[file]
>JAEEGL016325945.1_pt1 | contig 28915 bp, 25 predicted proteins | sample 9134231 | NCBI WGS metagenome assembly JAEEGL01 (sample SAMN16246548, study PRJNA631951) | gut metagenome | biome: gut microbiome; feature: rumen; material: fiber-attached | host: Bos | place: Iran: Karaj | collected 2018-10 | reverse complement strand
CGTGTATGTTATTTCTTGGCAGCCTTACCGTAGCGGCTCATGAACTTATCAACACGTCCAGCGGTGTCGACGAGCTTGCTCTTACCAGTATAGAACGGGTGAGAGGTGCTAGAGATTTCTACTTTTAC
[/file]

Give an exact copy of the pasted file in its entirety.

>JAEEGL016325945.1_pt1 | contig 28915 bp, 25 predicted proteins | sample 9134231 | NCBI WGS metagenome assembly JAEEGL01 (sample SAMN16246548, study PRJNA631951) | gut metagenome | biome: gut microbiome; feature: rumen; material: fiber-attached | host: Bos | place: Iran: Karaj | collected 2018-10 | reverse complement strand
CGTGTATGTTATTTCTTGGCAGCCTTACCGTAGCGGCTCATGAACTTATCAACACGTCCAGCGGTGTCGACGAGCTTGCTCTTACCAGTATAGAACGGGTGAGAGGTGCTAGAGATTTCTACTTTTAC